The Senate Committee on Finance held a hearing to examine the role of outcomes and evidence-based standards in informing social policies and to explore how to apply them more effectively to program delivery and financing models.
Specifically, senators discussed moving towards evidence-based models like social impact financing and “pay for success,” which drive government resources toward high-performing social welfare programs.
Under these models, private investors provide capital to a particular social program and receive a reimbursement and financial return from the government if the program achieves predetermined outcomes.
“Many experts and observers agree that, when implemented correctly and with strict adherence to the model, evidenced-based interventions can be an effective strategy to help vulnerable families and at-risk individuals. They can also reduce bureaucracy and eliminate the creation of perpetual and redundant programs that do not work. And they can allow for local leaders to decide what is best and inject private sector creativity into social services. But most important, evidenced-based interventions help ensure that taxpayers only pay for what works. In most federal programs, taxpayers are on the hook for set costs of processes and/or reimbursements with little or no regard for effectiveness.”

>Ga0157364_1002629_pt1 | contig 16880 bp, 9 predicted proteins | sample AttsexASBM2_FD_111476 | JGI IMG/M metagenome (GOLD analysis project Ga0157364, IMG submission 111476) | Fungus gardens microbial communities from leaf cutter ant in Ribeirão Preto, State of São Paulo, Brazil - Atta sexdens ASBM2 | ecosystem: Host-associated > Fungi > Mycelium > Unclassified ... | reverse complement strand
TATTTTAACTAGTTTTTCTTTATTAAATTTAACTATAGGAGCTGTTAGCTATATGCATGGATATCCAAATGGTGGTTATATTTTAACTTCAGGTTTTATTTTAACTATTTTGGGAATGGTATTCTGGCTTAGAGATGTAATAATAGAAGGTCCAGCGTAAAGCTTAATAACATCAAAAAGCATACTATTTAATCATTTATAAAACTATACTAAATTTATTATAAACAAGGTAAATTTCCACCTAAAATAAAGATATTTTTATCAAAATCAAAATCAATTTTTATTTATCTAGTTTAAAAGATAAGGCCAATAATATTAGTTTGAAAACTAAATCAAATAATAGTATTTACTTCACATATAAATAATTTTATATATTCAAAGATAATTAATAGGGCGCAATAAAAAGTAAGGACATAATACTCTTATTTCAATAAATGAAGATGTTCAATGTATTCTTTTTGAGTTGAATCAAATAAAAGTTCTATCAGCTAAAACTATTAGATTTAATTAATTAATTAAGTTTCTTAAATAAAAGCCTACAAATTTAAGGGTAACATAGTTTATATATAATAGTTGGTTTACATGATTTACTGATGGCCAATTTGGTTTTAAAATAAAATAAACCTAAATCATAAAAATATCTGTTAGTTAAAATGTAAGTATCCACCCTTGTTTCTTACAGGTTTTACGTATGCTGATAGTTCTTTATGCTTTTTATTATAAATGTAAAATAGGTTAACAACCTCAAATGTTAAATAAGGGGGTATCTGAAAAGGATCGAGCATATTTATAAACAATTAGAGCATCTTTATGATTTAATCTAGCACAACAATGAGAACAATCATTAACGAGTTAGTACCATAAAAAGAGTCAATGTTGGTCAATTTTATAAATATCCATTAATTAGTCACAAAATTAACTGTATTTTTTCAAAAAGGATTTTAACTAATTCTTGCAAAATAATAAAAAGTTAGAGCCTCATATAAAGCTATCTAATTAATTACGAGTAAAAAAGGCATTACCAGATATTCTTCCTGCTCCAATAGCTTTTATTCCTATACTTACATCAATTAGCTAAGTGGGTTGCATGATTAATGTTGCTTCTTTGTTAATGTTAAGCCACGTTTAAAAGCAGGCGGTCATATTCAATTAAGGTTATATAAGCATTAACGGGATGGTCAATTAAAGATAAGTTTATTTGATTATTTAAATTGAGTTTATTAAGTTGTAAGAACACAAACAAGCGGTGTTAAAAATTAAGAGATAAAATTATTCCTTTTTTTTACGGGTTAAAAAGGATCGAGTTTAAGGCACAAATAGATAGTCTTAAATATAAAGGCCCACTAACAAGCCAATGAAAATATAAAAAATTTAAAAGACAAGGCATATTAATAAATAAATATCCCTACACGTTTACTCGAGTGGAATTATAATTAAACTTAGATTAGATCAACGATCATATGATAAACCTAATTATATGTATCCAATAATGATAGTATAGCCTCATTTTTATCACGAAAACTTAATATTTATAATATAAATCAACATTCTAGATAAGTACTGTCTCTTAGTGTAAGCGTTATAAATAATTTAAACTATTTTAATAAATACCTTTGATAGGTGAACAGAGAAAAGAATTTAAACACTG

Ranking Member Ron Wyden (D-OR) welcomed the opportunity to discuss evidence-based standards but said that the lawmakers should proceed with caution.
‘[T]here are certainly limitations to this approach of funding what works and not funding what doesn’t. To start, researching and evaluating programs can be expensive; and in some programs it would be unethical to have a control group that is actively denied services. For example, it would be wrong to deny a child access to foster care when she is being abused and neglected just for the sake of scientifically evaluating the effects of foster care against a control group. Additionally, bringing evidence-based programs to a bigger scale can also be expensive. They often rely on a highly educated and trained workforce. So progress can be slow. Finally, reasonable people can differ on what it really means for a program to be successful using a variety of measures.”